Viscoelastic effects in tape-springs
Following recent interest in constructing large self-deployable structures made of reinforced polymer materials, this paper presents a detailed study of viscoelastic effects in folding, stowage, and deployment of tape-springs which often act as deployment actuators in space structures. Folding and stowage behavior at different temperatures and rates are studied. It is found that the peak load increases with the folding rate but reduces with temperature. It is also shown that a load reduction of as much as 60% is possible during stowage due to relaxation behavior. Deployment behavior after significant load relaxation demonstrates features distinct from elastic tape-springs. It starts with a short dynamic response, followed by a quasi-static deployment, and ends with a slow creep recovery process. A key feature is that the localized fold stays stationary throughout deployment. Finite element simulations that incorporate an experimentally characterized viscoelastic material model are presented and found to capture the folding and stowage behavior accurately. The general features of deployment response are also predicted, but with larger discrepancy.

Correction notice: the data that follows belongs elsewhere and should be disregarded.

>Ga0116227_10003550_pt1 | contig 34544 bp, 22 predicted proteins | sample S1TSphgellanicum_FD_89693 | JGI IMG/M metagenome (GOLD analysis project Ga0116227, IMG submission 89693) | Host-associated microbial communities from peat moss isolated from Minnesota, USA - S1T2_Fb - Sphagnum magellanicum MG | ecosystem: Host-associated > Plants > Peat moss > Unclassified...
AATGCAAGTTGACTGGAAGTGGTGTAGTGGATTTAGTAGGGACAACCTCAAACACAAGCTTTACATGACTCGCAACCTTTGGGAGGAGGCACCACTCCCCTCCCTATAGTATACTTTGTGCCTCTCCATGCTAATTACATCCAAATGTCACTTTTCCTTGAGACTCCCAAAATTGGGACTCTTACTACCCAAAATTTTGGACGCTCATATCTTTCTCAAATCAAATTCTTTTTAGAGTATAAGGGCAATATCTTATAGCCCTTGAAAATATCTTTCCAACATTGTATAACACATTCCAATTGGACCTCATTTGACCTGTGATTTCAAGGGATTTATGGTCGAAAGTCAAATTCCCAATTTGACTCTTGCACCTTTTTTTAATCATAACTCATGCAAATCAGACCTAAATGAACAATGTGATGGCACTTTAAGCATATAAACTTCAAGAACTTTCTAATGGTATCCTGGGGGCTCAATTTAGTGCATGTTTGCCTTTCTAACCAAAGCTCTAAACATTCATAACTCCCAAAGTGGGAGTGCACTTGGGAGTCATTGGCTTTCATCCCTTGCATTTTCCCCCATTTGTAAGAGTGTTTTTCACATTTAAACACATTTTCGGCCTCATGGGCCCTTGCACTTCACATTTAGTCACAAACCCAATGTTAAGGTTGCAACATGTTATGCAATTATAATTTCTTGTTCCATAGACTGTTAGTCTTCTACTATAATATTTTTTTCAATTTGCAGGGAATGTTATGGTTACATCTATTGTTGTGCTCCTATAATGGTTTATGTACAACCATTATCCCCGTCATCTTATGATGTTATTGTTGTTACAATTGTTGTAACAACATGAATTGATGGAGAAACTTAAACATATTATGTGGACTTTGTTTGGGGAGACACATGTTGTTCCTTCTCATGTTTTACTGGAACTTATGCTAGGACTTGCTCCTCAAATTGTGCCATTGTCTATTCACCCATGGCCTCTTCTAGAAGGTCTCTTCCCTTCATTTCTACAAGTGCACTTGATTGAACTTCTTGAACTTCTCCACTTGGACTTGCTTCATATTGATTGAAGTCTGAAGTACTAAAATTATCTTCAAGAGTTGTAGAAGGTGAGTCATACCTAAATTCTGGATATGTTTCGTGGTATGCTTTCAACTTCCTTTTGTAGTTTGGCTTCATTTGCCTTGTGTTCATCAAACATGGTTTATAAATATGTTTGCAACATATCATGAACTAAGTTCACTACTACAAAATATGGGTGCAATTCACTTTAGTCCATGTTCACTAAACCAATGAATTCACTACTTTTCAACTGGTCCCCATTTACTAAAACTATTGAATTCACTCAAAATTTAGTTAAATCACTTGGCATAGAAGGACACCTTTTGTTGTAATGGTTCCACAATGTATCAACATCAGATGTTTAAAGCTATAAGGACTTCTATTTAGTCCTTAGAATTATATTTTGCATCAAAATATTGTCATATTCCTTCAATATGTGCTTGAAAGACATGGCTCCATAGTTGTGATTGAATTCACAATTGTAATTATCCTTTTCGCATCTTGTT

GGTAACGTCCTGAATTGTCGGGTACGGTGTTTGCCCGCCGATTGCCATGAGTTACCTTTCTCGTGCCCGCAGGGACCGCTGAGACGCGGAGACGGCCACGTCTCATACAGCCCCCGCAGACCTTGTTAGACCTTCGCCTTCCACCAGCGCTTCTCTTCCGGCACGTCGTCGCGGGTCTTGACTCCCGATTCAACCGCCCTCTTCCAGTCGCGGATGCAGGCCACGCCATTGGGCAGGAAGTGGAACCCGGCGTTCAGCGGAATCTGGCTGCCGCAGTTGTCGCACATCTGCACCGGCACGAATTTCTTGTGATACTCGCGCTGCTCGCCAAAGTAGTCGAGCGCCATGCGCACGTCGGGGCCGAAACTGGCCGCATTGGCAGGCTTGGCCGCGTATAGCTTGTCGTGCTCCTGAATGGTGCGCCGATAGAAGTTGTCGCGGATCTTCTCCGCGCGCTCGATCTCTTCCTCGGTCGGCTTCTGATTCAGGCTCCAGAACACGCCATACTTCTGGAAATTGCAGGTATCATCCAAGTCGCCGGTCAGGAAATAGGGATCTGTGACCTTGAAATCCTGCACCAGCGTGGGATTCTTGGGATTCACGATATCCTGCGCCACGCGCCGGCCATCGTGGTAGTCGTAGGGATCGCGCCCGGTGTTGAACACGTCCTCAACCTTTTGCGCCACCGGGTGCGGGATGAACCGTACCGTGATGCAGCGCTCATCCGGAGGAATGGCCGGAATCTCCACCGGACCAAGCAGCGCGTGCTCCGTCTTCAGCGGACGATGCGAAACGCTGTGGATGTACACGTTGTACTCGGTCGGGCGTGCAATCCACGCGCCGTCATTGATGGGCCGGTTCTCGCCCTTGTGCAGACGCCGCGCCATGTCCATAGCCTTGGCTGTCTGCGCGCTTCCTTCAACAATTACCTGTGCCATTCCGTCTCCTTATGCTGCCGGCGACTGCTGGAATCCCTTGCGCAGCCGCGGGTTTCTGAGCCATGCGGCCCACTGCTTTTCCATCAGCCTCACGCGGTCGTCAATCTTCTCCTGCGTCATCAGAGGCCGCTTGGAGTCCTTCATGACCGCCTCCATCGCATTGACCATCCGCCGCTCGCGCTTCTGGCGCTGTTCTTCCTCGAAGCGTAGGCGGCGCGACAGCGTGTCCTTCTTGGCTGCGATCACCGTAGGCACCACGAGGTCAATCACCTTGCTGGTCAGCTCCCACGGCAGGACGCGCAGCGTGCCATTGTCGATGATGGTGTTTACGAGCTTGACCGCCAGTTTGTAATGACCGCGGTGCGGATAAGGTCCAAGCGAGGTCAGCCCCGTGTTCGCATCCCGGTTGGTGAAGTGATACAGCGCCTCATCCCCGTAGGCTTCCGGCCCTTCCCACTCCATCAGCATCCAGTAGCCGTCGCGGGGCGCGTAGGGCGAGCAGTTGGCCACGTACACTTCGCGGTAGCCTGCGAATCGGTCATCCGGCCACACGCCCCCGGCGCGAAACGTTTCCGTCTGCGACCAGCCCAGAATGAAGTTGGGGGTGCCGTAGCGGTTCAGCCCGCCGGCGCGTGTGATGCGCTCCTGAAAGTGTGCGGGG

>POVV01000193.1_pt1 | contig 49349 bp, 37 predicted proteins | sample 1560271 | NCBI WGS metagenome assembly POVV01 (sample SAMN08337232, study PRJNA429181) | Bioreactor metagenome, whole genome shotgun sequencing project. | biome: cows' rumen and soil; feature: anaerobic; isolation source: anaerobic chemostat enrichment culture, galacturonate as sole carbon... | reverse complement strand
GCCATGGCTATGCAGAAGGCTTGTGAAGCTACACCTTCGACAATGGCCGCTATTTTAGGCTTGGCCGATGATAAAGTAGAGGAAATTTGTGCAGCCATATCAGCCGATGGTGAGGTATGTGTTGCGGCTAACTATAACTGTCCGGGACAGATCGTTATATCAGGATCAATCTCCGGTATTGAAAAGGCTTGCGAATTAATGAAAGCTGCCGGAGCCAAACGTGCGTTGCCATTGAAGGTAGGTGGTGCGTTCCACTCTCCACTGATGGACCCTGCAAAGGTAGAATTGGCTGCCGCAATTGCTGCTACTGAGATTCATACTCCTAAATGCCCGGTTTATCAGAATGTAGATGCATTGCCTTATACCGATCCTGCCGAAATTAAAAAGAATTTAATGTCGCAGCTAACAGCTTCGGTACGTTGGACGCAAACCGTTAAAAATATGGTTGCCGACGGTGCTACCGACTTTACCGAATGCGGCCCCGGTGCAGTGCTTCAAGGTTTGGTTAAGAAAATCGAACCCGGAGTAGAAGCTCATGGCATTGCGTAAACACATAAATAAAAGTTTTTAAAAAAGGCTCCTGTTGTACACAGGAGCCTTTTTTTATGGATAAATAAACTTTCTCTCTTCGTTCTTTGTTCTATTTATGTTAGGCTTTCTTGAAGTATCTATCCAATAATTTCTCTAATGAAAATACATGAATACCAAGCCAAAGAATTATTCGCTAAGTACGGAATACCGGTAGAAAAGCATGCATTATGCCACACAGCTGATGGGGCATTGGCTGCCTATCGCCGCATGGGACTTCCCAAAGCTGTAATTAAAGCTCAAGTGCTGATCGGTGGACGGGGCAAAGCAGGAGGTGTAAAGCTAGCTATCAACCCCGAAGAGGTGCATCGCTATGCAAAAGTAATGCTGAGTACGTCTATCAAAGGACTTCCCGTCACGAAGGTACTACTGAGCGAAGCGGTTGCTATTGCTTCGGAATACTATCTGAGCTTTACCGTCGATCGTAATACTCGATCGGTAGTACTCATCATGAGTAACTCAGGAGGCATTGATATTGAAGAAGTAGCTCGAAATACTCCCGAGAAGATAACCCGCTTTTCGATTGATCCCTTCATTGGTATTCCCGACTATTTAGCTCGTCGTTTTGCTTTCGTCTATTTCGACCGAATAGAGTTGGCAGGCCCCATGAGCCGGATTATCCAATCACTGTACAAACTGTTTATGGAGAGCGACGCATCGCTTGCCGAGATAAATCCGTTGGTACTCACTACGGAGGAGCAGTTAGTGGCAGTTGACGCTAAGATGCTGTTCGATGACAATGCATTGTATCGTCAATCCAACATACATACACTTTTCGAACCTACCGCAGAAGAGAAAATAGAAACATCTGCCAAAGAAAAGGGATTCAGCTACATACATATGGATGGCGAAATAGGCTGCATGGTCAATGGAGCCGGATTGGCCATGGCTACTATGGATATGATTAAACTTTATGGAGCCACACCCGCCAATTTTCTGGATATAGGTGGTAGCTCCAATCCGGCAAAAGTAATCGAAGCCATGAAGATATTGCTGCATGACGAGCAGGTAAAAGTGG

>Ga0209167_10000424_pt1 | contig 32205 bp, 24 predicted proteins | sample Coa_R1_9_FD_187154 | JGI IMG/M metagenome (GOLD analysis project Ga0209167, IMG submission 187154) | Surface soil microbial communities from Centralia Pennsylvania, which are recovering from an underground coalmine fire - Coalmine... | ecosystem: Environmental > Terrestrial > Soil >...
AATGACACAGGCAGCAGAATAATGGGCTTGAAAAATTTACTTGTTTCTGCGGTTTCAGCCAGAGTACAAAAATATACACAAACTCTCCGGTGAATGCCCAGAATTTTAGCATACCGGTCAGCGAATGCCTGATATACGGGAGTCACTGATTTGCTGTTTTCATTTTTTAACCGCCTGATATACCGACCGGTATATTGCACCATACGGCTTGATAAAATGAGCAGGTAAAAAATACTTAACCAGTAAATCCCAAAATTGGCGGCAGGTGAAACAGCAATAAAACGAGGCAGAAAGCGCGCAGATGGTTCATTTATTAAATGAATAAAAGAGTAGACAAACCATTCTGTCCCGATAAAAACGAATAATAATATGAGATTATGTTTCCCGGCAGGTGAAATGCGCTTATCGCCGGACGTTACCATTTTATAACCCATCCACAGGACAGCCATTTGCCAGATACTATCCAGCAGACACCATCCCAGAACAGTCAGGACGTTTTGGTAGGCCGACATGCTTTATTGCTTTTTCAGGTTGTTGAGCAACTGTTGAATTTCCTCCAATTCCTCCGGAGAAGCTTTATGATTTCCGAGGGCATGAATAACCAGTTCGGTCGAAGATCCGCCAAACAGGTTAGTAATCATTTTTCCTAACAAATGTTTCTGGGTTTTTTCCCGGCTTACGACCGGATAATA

© 2011 by K. Kwok and S. Pellegrino. Published by the American Institute of Aeronautics and Astronautics, Inc., with permission. The authors are grateful to Professor Wolfgang Knauss for helpful comments and discussions. Financial support for KK by the Croucher Foundation is acknowledged.
Accepted Version - KwokAIAA2011.pdf